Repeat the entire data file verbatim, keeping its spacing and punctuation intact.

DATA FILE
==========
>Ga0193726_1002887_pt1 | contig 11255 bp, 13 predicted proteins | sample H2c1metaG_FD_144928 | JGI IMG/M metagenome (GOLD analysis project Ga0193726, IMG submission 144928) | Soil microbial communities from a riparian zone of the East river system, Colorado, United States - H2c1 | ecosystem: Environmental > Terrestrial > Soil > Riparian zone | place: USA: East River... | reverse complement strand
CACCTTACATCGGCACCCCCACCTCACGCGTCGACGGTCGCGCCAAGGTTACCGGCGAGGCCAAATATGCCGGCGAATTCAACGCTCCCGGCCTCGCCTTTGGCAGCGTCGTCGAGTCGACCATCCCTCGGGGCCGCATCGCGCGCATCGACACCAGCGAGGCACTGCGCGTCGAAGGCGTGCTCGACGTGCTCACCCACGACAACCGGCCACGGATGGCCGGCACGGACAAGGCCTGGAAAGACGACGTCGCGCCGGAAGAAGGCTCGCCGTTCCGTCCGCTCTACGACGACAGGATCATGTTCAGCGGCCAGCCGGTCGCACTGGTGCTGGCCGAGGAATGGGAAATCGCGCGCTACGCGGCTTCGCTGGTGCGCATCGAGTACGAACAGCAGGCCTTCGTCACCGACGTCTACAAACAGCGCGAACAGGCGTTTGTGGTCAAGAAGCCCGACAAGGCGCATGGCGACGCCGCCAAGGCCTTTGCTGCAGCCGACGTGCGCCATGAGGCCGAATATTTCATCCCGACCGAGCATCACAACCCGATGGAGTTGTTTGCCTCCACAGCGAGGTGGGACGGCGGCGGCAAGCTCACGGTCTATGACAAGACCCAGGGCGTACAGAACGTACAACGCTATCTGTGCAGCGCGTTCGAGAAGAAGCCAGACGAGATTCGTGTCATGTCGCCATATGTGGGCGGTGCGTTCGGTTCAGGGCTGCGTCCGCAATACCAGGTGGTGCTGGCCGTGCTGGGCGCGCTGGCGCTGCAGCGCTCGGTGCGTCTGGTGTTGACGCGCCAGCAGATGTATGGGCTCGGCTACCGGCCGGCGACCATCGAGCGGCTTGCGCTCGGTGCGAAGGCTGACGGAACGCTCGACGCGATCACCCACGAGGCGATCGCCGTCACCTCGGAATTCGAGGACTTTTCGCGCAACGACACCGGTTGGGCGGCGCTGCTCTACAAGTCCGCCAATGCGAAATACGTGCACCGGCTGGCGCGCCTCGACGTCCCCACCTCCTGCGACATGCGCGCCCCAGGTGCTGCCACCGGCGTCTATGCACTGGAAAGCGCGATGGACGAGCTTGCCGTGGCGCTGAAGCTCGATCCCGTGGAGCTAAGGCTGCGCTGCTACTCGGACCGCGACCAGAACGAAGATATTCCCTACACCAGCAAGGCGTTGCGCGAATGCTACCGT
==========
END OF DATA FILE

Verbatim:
>Ga0193726_1002887_pt1 | contig 11255 bp, 13 predicted proteins | sample H2c1metaG_FD_144928 | JGI IMG/M metagenome (GOLD analysis project Ga0193726, IMG submission 144928) | Soil microbial communities from a riparian zone of the East river system, Colorado, United States - H2c1 | ecosystem: Environmental > Terrestrial > Soil > Riparian zone | place: USA: East River... | reverse complement strand
CACCTTACATCGGCACCCCCACCTCACGCGTCGACGGTCGCGCCAAGGTTACCGGCGAGGCCAAATATGCCGGCGAATTCAACGCTCCCGGCCTCGCCTTTGGCAGCGTCGTCGAGTCGACCATCCCTCGGGGCCGCATCGCGCGCATCGACACCAGCGAGGCACTGCGCGTCGAAGGCGTGCTCGACGTGCTCACCCACGACAACCGGCCACGGATGGCCGGCACGGACAAGGCCTGGAAAGACGACGTCGCGCCGGAAGAAGGCTCGCCGTTCCGTCCGCTCTACGACGACAGGATCATGTTCAGCGGCCAGCCGGTCGCACTGGTGCTGGCCGAGGAATGGGAAATCGCGCGCTACGCGGCTTCGCTGGTGCGCATCGAGTACGAACAGCAGGCCTTCGTCACCGACGTCTACAAACAGCGCGAACAGGCGTTTGTGGTCAAGAAGCCCGACAAGGCGCATGGCGACGCCGCCAAGGCCTTTGCTGCAGCCGACGTGCGCCATGAGGCCGAATATTTCATCCCGACCGAGCATCACAACCCGATGGAGTTGTTTGCCTCCACAGCGAGGTGGGACGGCGGCGGCAAGCTCACGGTCTATGACAAGACCCAGGGCGTACAGAACGTACAACGCTATCTGTGCAGCGCGTTCGAGAAGAAGCCAGACGAGATTCGTGTCATGTCGCCATATGTGGGCGGTGCGTTCGGTTCAGGGCTGCGTCCGCAATACCAGGTGGTGCTGGCCGTGCTGGGCGCGCTGGCGCTGCAGCGCTCGGTGCGTCTGGTGTTGACGCGCCAGCAGATGTATGGGCTCGGCTACCGGCCGGCGACCATCGAGCGGCTTGCGCTCGGTGCGAAGGCTGACGGAACGCTCGACGCGATCACCCACGAGGCGATCGCCGTCACCTCGGAATTCGAGGACTTTTCGCGCAACGACACCGGTTGGGCGGCGCTGCTCTACAAGTCCGCCAATGCGAAATACGTGCACCGGCTGGCGCGCCTCGACGTCCCCACCTCCTGCGACATGCGCGCCCCAGGTGCTGCCACCGGCGTCTATGCACTGGAAAGCGCGATGGACGAGCTTGCCGTGGCGCTGAAGCTCGATCCCGTGGAGCTAAGGCTGCGCTGCTACTCGGACCGCGACCAGAACGAAGATATTCCCTACACCAGCAAGGCGTTGCGCGAATGCTACCGT